As for post #1 above, I think everybody here would agree that there’s a serious morale problem at City Hall and on the Council.  Nobody puts their heart into their work and we lose out on things like the stem cell project and now this Salvation Army deal.  Nobody on the council seems motivated enough or apparently cares enough to see to it that when this town is competing against others, that we win once in a while.  Just a bunch of losers that all need to be replaced, starting at the top to be sure.

  4. Why do i constantly read about nothing of interest? Do you think a “normal” person would be interested in some topic like this? Boring!!!!

  5. Eric, don’t let these people get you down.  Definitely want to see more from you on this blog going forward!

  6. I agree the Salvation Army issue needs to be addressed.

    The Salvation Army was willing to invest somewhere in the neighborhood of 40 million dollars in a much needed community center. The first site was identified in east SJ on a site that is currently a driving range (on King Rd, just north of 280). Council members opposed the site, one even commenting that there would be no place for golfers to hit balls. Oh, my!

    Cindy Chavez droned on and on about how it just had to be built in her district at Roosevelt Park, commenting that only a half a dozen or so homes would be displaced. ??can’t bear to displace a driving range, but homes are okay to brush aside?? (maybe the SA didn’t promise to use union labor)

    Back and forth they bickered… postponing and delaying. Then forcing the Salvation Army to wait to the last minute to get the councils response, so they had to rush to put together a plan to locate the center in evergreen.

    Our council lacks the forsight to run this city – and many will lack the hindsight to look back and realize the damage their actions and inactions have done. But rest assured, they will all have buildings named after them.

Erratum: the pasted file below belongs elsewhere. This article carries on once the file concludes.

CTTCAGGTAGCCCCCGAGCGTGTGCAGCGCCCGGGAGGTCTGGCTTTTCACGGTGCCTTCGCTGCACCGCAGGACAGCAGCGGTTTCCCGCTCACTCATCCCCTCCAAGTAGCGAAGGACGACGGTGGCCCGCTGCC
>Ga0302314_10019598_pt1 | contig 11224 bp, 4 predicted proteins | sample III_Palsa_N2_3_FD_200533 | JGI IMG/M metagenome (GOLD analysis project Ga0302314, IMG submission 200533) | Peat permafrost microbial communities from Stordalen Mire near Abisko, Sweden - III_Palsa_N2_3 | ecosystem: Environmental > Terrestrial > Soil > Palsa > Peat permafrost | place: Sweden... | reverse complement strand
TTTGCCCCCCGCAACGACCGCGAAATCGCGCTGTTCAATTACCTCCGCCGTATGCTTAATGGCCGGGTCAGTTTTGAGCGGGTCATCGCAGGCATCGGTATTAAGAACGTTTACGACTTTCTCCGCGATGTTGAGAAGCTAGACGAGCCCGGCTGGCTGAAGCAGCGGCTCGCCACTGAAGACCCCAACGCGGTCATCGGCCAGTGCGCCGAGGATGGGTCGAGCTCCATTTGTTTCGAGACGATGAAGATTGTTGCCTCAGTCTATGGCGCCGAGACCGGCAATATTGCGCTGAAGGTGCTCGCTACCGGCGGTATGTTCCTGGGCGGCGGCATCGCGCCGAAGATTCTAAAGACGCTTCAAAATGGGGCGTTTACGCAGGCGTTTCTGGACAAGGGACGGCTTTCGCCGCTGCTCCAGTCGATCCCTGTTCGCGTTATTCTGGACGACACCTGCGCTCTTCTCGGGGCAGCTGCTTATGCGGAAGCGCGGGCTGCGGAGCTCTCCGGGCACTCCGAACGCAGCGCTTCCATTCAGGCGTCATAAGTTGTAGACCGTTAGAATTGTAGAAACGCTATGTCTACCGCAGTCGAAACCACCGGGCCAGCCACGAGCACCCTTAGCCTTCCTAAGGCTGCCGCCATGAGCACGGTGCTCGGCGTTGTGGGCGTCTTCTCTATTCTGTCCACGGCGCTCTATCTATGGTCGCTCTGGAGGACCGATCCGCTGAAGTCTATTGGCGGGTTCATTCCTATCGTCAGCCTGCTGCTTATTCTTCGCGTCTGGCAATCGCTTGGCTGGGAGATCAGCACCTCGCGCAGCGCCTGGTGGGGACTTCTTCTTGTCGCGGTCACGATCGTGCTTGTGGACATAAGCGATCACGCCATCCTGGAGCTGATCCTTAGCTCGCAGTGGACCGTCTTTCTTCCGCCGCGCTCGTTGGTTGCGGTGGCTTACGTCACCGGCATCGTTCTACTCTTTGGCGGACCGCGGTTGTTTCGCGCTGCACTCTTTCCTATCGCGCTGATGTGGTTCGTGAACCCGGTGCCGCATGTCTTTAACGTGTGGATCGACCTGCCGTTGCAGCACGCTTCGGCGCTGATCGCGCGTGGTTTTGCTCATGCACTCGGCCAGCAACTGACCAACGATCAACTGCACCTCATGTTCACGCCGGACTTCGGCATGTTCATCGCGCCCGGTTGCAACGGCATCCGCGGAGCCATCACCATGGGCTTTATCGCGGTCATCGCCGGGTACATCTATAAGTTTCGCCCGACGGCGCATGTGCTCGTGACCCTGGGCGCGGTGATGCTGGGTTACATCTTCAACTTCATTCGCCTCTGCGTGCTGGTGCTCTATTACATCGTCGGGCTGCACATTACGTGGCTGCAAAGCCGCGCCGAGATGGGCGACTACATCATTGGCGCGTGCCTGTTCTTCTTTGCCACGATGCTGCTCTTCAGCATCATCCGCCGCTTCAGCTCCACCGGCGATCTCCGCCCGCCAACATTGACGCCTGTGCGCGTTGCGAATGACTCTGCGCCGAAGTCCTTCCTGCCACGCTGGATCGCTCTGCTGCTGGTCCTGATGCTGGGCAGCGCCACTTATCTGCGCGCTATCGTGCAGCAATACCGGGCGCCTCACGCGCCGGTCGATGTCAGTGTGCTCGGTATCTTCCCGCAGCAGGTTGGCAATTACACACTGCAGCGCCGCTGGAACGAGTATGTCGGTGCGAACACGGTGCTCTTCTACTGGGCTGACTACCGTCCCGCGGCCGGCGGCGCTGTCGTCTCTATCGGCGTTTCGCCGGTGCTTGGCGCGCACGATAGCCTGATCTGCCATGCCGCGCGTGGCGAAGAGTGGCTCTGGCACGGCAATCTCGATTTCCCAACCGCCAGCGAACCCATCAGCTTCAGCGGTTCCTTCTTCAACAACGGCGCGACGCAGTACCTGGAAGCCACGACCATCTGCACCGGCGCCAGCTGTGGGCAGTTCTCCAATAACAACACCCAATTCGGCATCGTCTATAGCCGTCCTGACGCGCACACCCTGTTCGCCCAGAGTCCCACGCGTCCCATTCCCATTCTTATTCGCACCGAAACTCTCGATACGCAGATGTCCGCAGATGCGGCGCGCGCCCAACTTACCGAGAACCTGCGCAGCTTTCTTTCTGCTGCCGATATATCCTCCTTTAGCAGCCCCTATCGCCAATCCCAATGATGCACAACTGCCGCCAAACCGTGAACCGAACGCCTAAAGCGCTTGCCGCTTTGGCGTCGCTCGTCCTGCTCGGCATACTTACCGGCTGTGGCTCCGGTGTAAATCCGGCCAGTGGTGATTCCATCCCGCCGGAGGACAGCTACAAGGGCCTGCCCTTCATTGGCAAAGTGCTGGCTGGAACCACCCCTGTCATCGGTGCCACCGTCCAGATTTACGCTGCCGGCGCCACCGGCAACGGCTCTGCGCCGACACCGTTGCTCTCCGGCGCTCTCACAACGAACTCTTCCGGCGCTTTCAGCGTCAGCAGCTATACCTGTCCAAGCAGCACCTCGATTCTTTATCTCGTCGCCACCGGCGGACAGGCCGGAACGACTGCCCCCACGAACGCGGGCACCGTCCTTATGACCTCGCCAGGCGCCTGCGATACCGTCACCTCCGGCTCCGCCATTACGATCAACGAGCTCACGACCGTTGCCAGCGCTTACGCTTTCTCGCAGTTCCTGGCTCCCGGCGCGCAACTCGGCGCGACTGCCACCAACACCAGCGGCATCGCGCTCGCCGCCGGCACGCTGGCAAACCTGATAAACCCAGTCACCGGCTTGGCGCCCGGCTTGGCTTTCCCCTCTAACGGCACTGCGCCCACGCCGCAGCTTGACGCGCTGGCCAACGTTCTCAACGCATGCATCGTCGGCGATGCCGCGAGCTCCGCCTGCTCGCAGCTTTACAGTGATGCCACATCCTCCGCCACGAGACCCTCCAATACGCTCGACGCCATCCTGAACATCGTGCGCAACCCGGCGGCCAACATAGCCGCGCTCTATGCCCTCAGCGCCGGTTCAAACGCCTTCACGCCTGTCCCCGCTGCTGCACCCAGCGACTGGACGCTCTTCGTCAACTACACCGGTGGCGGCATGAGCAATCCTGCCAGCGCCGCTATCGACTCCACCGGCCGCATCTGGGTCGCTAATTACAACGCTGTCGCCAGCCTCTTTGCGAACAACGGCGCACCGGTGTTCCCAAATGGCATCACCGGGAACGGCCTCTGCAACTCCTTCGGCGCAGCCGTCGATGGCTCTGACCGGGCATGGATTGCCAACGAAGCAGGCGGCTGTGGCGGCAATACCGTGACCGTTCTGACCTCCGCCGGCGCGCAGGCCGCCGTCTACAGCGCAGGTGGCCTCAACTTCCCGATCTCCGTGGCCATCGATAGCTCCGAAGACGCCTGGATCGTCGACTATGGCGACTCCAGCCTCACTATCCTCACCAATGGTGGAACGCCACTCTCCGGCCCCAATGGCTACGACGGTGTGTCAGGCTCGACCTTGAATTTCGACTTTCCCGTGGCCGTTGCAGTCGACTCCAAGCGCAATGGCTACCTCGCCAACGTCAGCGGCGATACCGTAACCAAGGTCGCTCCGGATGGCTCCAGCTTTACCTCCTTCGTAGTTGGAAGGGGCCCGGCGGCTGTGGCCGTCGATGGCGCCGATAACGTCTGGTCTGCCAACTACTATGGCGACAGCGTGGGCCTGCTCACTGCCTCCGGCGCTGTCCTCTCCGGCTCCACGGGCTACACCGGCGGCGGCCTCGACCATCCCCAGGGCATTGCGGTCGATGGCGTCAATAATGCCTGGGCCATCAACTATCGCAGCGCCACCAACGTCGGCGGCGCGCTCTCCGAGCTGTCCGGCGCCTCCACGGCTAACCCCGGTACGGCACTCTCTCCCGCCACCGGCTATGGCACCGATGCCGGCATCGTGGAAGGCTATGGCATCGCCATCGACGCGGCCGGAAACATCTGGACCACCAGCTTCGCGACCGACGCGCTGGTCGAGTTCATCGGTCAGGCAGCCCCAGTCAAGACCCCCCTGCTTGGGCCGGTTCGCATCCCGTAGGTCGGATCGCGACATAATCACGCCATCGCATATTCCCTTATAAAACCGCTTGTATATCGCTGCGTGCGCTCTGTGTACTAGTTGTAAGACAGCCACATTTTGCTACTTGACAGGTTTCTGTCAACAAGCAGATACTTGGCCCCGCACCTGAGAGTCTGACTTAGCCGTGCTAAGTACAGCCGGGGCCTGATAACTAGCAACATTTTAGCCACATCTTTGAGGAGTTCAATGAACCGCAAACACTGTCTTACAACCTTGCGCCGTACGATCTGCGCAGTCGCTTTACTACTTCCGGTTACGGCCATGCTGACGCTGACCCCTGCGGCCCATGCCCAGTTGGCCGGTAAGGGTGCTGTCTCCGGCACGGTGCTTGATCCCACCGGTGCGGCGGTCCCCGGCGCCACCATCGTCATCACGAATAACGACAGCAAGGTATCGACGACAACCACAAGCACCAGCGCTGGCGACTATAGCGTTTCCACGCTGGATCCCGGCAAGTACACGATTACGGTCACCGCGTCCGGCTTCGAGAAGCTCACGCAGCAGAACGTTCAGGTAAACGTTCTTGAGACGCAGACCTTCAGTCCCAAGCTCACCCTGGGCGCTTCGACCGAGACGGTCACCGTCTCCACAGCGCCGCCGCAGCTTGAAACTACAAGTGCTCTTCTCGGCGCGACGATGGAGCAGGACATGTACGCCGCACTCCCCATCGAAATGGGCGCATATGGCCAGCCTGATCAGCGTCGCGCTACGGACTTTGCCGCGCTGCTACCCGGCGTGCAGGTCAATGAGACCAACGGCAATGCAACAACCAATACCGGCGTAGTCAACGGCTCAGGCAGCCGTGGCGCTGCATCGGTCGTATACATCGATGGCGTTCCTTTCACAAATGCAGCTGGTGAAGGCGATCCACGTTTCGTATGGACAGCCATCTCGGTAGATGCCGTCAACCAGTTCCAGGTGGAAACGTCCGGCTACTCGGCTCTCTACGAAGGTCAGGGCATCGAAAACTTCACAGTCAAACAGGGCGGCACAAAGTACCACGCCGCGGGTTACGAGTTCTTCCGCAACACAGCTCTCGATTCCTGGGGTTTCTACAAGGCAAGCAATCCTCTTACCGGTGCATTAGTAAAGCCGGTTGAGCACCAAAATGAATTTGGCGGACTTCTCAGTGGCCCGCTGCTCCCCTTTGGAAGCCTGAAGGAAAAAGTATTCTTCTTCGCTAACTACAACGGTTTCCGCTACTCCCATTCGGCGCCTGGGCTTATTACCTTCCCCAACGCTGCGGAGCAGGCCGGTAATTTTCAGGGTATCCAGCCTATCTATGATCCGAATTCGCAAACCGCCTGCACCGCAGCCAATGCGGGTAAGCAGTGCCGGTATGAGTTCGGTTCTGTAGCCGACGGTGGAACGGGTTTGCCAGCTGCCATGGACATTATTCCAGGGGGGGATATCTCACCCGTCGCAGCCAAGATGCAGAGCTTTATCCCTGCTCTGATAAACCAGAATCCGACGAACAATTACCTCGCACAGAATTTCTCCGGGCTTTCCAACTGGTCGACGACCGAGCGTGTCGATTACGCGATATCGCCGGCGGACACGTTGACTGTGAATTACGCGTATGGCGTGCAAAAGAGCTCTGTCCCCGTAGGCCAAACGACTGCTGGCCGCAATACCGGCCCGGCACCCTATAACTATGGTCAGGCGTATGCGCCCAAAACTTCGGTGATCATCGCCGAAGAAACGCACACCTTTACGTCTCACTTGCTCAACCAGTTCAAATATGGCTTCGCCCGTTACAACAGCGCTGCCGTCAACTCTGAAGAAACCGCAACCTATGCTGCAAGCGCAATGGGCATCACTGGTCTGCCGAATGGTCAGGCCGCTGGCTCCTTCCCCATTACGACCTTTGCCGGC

Sorry Salvation Army – your money is no good here in San Jose.

  7. I agree with Mr. T. I hope SJI finds more space for Eric’s views on San Jose.
    I also welcome the lively discussion about art in public places that’s taken place here.
    San Joseans can bash their inept city leadership and also rant about statues. It’s not an either/or situation.

  8. The recurring topic of public art for Chavez Park ignores what our city fathers and mothers have in store for us near the new city hall. This new feast of taxpayer-paid public art is built around that well-known concept of the “float” represented in concrete with highly abstract statuary seated atop the “float.”

    We are all aware of the rich historical role that “floats” have played in San Jose’s history, but you may not be aware of the odd shapes and designs that will really make San Jose a laughing stock. Even San Francisco, feeble and tawdry and desperate as it is, has never visited 16 such structures on its long-suffering residents.

    Check it out before it is too late.

  9. Count me as another who is very happy to see Eric back in print on San Jose matters.

    Last Sunday I had occasion to drive into downtown from southbound Highway 87 via the Julian Street exit.  That path led me directly past Pellier Park where I had a momentary shiver when I saw the Fallon Statue.  In that split second of aesthetic satisfaction, appreciating the shadows of early morning light on the sculpted equestrian tableau, I suddenly realized that all of the reversals and controversies were worth while now that the statue is placed so replendently in a park too small for it.

    Job well done, Eric, as I know that without your agitating activism the statue would still be moldering in dark sequestration.